The rising influence of William Penn and the Philadelphia School Partnership and the Great Schools Compact is not universally admired. Some fear that the compact gives short shrift to the district schools.

And when William Penn spent $1.5 million this year to fund the Boston Consulting Group’s examination of the district’s finances and operations to help arrive at an overhaul plan for the beleaguered organization, many were wary of a plan they call too corporate, too expensive, and too secret. District officials have since said their draft transformation plan is not final, is subject to more public input, and won’t be approved until next year.

“Unless you gave everybody ice cream, there was going to be some suspicion,” Nowak said of the plan.

Haas, the William Penn board chair, defended the decision to fund the consultants.

“The SRC wisely decided that it was time to get help from outside experts,” Haas said in a statement. “Insiders have not done a great job of helping our schools to succeed in recent years. BCG has an outstanding track record of helping to turn around urban districts in crisis, and we were more than happy to support their efforts to identify solutions. The cost of the work is not insignificant, but we think this is money well spent given how critical the success of the School District is to the futures of our children, families, and city.”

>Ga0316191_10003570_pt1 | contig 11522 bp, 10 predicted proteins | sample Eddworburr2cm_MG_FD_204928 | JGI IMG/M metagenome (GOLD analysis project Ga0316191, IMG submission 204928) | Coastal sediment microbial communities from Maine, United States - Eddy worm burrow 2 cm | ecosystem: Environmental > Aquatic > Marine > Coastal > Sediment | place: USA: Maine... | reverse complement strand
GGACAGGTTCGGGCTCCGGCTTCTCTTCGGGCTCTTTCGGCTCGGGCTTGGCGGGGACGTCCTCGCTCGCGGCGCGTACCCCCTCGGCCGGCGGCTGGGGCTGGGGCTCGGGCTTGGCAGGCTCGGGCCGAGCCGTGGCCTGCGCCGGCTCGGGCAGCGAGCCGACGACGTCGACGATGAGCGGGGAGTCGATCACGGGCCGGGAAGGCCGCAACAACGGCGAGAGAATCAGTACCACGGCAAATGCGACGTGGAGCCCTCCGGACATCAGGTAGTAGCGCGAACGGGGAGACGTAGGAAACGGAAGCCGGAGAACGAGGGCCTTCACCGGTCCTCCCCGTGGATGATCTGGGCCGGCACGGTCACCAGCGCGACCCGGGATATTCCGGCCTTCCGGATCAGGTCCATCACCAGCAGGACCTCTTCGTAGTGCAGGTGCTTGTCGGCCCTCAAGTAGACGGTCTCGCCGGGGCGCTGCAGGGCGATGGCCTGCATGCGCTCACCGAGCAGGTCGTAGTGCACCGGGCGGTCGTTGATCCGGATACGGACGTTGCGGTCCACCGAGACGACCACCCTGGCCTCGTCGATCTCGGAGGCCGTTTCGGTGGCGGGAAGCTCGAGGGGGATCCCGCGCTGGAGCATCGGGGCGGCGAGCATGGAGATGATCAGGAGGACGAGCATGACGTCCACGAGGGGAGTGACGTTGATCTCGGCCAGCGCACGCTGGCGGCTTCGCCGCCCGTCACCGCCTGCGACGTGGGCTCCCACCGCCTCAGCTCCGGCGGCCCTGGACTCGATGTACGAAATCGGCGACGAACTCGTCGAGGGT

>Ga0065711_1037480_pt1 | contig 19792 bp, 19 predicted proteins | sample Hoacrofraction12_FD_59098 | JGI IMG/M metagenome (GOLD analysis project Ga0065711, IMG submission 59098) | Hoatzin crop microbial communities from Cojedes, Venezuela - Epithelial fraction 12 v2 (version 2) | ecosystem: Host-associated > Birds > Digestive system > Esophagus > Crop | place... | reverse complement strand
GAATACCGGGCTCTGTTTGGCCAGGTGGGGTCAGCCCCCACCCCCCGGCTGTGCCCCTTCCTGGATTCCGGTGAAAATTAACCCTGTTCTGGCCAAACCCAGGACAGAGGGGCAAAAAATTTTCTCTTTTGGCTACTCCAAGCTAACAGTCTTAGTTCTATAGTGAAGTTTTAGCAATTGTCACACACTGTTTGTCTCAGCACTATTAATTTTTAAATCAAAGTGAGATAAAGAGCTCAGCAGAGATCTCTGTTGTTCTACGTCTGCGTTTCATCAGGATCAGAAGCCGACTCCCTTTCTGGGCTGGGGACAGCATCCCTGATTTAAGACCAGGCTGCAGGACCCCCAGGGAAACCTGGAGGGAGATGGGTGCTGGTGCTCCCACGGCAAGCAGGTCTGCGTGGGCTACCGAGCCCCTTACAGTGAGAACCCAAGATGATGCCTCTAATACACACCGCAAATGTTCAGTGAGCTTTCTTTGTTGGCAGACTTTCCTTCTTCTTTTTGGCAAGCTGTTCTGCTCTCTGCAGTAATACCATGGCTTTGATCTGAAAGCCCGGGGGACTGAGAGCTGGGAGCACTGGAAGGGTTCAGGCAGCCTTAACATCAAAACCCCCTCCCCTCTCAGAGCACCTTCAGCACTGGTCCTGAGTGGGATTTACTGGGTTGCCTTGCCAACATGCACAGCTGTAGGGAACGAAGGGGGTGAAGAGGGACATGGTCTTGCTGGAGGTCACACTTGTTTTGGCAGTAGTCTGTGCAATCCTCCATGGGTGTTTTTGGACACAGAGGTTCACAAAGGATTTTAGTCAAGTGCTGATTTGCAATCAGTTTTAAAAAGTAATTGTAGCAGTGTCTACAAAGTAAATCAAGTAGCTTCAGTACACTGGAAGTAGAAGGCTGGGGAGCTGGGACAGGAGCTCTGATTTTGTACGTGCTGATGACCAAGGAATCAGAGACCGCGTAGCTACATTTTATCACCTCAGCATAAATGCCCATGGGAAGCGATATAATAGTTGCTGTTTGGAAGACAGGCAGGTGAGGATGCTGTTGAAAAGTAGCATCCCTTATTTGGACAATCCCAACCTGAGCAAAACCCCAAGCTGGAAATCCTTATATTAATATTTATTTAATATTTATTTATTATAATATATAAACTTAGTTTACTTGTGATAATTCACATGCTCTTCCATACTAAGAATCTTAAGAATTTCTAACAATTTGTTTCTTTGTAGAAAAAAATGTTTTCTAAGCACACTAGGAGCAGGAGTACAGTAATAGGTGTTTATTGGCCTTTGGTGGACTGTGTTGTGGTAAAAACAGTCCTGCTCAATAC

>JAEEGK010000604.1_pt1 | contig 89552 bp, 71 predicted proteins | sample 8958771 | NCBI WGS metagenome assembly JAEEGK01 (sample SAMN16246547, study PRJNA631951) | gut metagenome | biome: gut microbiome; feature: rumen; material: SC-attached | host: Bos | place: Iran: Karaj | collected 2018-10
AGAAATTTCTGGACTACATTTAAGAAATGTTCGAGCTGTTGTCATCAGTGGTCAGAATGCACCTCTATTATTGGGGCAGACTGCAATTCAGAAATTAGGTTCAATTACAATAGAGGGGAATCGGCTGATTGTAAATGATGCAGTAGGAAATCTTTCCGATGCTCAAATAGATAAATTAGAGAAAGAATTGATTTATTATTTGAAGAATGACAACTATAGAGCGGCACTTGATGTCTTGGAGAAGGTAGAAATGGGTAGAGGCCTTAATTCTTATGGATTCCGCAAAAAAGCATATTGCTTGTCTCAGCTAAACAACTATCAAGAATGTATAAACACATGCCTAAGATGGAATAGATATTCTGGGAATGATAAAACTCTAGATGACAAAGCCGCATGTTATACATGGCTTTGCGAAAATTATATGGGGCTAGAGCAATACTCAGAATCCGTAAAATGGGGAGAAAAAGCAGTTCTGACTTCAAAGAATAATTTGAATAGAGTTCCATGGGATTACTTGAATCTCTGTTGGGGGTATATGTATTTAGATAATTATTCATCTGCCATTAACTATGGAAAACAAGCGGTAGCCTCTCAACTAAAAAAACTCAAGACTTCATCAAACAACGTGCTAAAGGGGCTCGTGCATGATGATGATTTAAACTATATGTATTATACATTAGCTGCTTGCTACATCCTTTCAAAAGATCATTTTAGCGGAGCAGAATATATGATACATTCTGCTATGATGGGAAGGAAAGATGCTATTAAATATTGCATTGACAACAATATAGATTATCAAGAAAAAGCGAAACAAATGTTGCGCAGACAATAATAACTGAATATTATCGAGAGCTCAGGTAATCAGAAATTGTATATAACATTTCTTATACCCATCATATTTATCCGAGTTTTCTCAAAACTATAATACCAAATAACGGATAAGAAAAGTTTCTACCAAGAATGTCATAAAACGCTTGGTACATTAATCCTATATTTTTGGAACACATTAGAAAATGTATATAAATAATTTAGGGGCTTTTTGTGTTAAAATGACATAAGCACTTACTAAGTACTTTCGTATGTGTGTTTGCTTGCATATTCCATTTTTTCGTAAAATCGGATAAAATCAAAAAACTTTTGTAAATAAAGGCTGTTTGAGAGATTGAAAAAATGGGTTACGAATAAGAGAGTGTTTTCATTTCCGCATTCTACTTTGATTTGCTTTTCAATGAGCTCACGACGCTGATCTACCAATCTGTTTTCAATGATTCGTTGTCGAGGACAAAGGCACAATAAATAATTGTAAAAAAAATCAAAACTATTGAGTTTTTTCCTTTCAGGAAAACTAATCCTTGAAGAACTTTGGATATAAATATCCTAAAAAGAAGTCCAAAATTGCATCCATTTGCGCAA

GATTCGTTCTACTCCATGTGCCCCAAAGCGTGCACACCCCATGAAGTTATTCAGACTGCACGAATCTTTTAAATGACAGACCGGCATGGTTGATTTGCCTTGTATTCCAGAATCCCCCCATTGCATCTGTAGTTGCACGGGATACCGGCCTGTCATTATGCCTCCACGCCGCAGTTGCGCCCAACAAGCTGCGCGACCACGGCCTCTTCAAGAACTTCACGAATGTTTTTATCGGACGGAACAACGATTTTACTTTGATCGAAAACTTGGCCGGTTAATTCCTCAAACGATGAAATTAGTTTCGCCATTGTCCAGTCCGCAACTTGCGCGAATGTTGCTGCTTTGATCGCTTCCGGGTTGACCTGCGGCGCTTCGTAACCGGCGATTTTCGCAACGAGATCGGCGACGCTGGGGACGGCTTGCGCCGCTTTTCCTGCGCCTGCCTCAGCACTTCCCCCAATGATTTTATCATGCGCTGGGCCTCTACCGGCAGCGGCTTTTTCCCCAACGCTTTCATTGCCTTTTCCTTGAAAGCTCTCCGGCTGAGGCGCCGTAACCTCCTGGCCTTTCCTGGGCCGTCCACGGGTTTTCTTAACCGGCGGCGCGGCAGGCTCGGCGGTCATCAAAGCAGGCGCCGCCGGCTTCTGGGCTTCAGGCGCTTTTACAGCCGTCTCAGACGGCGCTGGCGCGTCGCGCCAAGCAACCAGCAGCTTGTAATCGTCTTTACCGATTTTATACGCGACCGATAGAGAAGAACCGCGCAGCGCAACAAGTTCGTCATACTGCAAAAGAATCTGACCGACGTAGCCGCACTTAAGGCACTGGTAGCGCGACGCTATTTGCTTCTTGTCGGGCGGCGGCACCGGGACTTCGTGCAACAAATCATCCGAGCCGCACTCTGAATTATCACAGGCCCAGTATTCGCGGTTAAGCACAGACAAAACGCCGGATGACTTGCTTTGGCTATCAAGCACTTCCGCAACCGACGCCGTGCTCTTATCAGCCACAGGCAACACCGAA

The consultants began work in the district this winter, but none of their findings have been made public. Haas said that BCG’s analysis and recommendations, due in a few days, will be “fully transparent.”

Gleason said that when the coming announcement about more money for the Philadelphia School Partnership is made, some donors have asked to remain anonymous, but most will be named.

“The folks who are critical or wary of these sorts of donations are missing the point, because they’re focusing on intentions or perceived intentions,” Gleason said. “What we’re trying to do here is get people focused on outcomes.”

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Goodrich Foundation has awarded Workshop for Warriors (WfW) in San Diego, Calif. $100,000 to support its program that provides job training and skill certification to U.S. veterans at no cost to students. WfW provides training in welding, milling and machining for wounded, homeless veterans and service men and women about to transition out of active duty into civilian life. Thousands of veterans are expected to end their military careers over the next several months as the conflicts in Iraq and Afghanistan wind down.

“One area of our giving focus at Goodrich is to honor the men and women who serve their country in the armed forces,” said Marc Duvall, president of Goodrich’s Aerostructures business. “Enabling Workshops for Warriors to provide much-needed job training to veterans one of the best ways that we as a company can tell our veterans, ‘Thank you for your service.'”

Many returning veterans will come through San Diego on their way back to their hometowns, making Workshops for Warriors ideally located to assist them with their career transitions. In addition to helping veterans establish careers in an extremely tight job market, the program also benefits the country.